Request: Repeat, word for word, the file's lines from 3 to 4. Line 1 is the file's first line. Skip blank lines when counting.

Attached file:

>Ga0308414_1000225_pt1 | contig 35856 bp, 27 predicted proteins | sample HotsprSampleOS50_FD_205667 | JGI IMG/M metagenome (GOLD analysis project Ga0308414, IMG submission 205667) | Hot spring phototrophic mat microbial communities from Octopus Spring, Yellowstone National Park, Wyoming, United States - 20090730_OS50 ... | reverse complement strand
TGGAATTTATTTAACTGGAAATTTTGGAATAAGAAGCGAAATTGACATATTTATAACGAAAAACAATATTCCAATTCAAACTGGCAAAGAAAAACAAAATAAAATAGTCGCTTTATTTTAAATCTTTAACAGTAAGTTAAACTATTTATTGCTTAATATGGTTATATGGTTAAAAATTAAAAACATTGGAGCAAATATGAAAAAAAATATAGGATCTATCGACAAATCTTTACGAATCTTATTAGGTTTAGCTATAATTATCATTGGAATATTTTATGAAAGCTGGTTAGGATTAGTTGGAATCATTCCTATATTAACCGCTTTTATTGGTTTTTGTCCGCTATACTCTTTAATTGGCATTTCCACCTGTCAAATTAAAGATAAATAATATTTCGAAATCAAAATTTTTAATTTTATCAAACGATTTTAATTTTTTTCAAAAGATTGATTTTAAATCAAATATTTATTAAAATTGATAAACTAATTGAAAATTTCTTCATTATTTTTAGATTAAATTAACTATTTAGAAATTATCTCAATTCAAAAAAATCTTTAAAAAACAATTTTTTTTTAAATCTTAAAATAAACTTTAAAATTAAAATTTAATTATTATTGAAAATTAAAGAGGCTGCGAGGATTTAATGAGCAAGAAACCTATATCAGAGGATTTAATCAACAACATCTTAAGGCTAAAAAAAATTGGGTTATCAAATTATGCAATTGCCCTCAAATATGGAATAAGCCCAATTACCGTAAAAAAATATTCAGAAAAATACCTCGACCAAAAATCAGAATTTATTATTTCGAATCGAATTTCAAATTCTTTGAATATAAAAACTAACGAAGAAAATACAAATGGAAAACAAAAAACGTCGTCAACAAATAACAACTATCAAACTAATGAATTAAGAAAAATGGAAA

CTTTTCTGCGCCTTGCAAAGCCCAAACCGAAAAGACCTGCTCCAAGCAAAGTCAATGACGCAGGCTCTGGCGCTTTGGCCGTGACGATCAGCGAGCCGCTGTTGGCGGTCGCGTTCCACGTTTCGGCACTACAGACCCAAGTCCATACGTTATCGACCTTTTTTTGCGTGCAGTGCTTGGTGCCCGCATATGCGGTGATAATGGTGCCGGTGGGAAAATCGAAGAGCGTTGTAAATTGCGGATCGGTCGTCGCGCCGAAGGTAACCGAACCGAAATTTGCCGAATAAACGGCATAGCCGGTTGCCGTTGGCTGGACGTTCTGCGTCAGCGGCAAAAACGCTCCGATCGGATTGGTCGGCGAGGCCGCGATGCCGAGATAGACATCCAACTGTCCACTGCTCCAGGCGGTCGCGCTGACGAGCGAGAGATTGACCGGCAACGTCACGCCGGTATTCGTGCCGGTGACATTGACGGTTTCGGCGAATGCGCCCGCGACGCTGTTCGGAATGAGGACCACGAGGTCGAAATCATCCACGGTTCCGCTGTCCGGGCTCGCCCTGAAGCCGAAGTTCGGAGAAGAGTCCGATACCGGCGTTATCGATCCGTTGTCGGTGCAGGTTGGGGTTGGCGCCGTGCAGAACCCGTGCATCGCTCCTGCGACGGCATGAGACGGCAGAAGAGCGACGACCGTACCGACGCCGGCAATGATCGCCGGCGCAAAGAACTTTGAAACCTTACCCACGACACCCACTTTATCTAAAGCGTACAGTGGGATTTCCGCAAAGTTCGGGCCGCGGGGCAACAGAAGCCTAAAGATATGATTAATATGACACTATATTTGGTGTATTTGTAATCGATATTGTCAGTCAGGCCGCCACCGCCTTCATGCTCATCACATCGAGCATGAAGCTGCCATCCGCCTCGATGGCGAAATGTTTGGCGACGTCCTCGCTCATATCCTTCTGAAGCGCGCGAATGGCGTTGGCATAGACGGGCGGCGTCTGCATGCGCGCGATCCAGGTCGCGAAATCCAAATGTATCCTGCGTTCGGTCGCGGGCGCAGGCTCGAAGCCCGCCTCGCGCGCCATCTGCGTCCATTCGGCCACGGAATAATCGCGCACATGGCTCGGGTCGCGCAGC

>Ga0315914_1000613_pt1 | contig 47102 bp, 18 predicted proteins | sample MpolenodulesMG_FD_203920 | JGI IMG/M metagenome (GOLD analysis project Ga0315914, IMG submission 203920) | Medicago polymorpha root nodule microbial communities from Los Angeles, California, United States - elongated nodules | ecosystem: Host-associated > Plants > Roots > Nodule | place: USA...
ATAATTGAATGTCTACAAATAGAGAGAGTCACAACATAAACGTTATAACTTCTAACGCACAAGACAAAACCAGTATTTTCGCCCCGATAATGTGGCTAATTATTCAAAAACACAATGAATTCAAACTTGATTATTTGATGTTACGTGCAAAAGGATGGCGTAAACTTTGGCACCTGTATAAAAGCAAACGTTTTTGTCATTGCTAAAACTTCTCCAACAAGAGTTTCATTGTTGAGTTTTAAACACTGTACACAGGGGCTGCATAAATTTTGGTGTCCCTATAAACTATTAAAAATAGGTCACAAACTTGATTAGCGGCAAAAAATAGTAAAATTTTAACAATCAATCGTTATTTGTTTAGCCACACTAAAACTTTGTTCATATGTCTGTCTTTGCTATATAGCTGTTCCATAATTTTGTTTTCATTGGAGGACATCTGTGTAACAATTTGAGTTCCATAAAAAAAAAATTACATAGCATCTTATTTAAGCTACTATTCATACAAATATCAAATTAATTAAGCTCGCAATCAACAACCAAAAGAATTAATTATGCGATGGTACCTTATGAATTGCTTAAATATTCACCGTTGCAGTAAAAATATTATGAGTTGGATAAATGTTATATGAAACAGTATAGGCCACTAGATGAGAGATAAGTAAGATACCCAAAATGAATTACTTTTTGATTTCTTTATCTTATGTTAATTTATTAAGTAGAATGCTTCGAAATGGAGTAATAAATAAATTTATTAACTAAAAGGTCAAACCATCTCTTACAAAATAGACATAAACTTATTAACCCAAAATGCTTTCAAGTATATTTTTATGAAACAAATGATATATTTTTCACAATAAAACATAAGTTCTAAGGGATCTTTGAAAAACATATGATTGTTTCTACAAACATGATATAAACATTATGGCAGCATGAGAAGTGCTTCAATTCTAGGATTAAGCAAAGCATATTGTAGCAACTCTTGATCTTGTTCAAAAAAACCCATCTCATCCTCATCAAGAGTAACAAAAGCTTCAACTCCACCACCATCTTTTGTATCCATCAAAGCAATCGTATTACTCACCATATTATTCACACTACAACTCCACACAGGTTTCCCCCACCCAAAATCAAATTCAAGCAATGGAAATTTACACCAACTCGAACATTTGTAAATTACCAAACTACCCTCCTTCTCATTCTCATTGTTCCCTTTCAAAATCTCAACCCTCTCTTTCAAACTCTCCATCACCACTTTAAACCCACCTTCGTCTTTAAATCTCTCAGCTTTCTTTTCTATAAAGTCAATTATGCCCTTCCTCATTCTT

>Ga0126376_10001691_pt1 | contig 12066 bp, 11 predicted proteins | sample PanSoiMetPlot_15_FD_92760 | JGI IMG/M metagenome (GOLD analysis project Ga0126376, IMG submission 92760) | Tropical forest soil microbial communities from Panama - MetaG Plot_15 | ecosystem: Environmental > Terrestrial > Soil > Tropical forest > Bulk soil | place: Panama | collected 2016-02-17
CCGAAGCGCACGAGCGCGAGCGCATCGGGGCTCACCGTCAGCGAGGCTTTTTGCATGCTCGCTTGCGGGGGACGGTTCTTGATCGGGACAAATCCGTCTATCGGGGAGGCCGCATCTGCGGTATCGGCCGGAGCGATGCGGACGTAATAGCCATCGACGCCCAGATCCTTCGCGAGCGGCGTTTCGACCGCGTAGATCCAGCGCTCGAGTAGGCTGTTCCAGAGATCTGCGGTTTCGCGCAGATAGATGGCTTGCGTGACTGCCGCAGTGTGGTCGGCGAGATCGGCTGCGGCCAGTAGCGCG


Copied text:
CTTTTCTGCGCCTTGCAAAGCCCAAACCGAAAAGACCTGCTCCAAGCAAAGTCAATGACGCAGGCTCTGGCGCTTTGGCCGTGACGATCAGCGAGCCGCTGTTGGCGGTCGCGTTCCACGTTTCGGCACTACAGACCCAAGTCCATACGTTATCGACCTTTTTTTGCGTGCAGTGCTTGGTGCCCGCATATGCGGTGATAATGGTGCCGGTGGGAAAATCGAAGAGCGTTGTAAATTGCGGATCGGTCGTCGCGCCGAAGGTAACCGAACCGAAATTTGCCGAATAAACGGCATAGCCGGTTGCCGTTGGCTGGACGTTCTGCGTCAGCGGCAAAAACGCTCCGATCGGATTGGTCGGCGAGGCCGCGATGCCGAGATAGACATCCAACTGTCCACTGCTCCAGGCGGTCGCGCTGACGAGCGAGAGATTGACCGGCAACGTCACGCCGGTATTCGTGCCGGTGACATTGACGGTTTCGGCGAATGCGCCCGCGACGCTGTTCGGAATGAGGACCACGAGGTCGAAATCATCCACGGTTCCGCTGTCCGGGCTCGCCCTGAAGCCGAAGTTCGGAGAAGAGTCCGATACCGGCGTTATCGATCCGTTGTCGGTGCAGGTTGGGGTTGGCGCCGTGCAGAACCCGTGCATCGCTCCTGCGACGGCATGAGACGGCAGAAGAGCGACGACCGTACCGACGCCGGCAATGATCGCCGGCGCAAAGAACTTTGAAACCTTACCCACGACACCCACTTTATCTAAAGCGTACAGTGGGATTTCCGCAAAGTTCGGGCCGCGGGGCAACAGAAGCCTAAAGATATGATTAATATGACACTATATTTGGTGTATTTGTAATCGATATTGTCAGTCAGGCCGCCACCGCCTTCATGCTCATCACATCGAGCATGAAGCTGCCATCCGCCTCGATGGCGAAATGTTTGGCGACGTCCTCGCTCATATCCTTCTGAAGCGCGCGAATGGCGTTGGCATAGACGGGCGGCGTCTGCATGCGCGCGATCCAGGTCGCGAAATCCAAATGTATCCTGCGTTCGGTCGCGGGCGCAGGCTCGAAGCCCGCCTCGCGCGCCATCTGCGTCCATTCGGCCACGGAATAATCGCGCACATGGCTCGGGTCGCGCAGC

>Ga0315914_1000613_pt1 | contig 47102 bp, 18 predicted proteins | sample MpolenodulesMG_FD_203920 | JGI IMG/M metagenome (GOLD analysis project Ga0315914, IMG submission 203920) | Medicago polymorpha root nodule microbial communities from Los Angeles, California, United States - elongated nodules | ecosystem: Host-associated > Plants > Roots > Nodule | place: USA...